Letters: Budget boosts financial prospects

These letters appear in the Wednesday 26th March edition of the Independent


Defenders of the old system of obligatory annuities seem to be arguing that people are so little able to take good financial decisions that they should be forced to take bad ones – which is what buying an annuity has been for a long time (Letters, 21 March).

Now that they no longer have a captive market maybe annuity providers will be forced to make their products more attractive, the sort of thing sensible investors might buy of their own free will.

Duncan Howarth, Maidstone, Kent

In George Osborne’s decision to allow pensioners to do what they will with their pension pots, am I the only one to sniff the next massive financial-services mis-selling scandal?

Stanley Tyrer, Bury, Lancashire

The Government is attempting to target the grey vote, offering a series of goodies to pensioners, thinking they won’t be concerned about the “have-nots” of society: children in poverty, the young unemployed, the disabled/long-term sick, the homeless. They forget that pensioners have children and grandchildren, too, whose future is just as important to them, certainly more so than the marginal benefit offered by such blatant bribes.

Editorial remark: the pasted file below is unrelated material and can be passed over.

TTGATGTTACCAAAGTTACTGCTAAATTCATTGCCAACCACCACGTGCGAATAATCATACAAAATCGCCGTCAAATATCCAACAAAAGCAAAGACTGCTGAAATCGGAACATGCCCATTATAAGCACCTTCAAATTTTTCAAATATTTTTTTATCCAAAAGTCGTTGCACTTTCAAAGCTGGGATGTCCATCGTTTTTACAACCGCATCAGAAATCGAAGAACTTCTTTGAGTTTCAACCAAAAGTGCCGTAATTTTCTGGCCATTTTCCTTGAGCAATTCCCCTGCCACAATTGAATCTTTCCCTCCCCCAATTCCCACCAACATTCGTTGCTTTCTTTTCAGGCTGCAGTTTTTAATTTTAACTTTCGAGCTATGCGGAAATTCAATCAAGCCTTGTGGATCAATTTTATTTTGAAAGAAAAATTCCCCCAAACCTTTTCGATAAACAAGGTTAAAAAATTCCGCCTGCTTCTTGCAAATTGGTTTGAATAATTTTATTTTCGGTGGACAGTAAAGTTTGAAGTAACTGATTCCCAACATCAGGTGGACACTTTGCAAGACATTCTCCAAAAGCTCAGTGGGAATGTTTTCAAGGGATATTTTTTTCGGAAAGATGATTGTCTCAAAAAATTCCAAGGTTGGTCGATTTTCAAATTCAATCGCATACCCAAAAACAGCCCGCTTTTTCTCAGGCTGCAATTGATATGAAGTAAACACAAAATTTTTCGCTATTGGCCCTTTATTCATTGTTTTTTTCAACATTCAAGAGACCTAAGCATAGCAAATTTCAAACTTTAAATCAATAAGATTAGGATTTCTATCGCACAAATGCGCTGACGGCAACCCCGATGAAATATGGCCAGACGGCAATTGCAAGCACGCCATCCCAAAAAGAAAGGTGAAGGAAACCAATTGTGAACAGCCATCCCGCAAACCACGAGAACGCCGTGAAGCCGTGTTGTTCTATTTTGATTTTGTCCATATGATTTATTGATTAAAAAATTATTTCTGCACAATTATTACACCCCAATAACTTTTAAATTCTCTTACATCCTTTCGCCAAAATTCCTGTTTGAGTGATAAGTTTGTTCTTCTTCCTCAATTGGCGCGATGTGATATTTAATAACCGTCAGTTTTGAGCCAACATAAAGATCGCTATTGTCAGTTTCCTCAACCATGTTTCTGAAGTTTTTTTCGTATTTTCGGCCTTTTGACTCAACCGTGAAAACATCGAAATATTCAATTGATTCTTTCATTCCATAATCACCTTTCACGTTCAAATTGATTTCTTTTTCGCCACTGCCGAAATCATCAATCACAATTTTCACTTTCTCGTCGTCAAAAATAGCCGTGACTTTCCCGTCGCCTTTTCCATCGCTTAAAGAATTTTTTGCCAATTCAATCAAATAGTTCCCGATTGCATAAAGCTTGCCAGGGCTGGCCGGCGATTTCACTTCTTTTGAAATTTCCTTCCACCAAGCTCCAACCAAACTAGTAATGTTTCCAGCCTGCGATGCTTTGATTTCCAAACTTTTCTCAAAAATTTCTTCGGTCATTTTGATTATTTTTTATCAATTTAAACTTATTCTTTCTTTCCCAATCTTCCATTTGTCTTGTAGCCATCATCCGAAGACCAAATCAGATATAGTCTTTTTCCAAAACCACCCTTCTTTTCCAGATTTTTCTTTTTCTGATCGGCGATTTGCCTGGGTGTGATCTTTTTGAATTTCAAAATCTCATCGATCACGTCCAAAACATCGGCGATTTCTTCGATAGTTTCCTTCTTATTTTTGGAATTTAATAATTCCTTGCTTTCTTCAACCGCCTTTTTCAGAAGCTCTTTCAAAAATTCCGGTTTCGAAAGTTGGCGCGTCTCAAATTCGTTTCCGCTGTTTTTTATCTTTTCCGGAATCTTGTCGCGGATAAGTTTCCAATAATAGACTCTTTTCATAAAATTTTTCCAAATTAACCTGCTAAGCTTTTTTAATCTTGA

John Andress, Lyn Hazel, Jean Heaven, Derys Maddox, Breda Thomas  & Colin Thomas, Dorstone, Herefordshire

No flag of St George for me, thank you

You report Jon Cruddas, one of Ed Miliband’s closest advisers, saying “the Liberal Left should stop feeling guilty about flying the flag of St George and have no qualms about celebrating Englishness” (17 March). As someone on the left, I loathe flags, national anthems and all patriotic things, so to hear talk of people like me claiming the Cross of St George flag makes me sick. 

Leave this piece of cloth with a red cross on it for the right where it belongs, and leave thinking progressives to be the internationalists that we are.

Ray Love, Bath

Ofsted offers reasons to be cheerful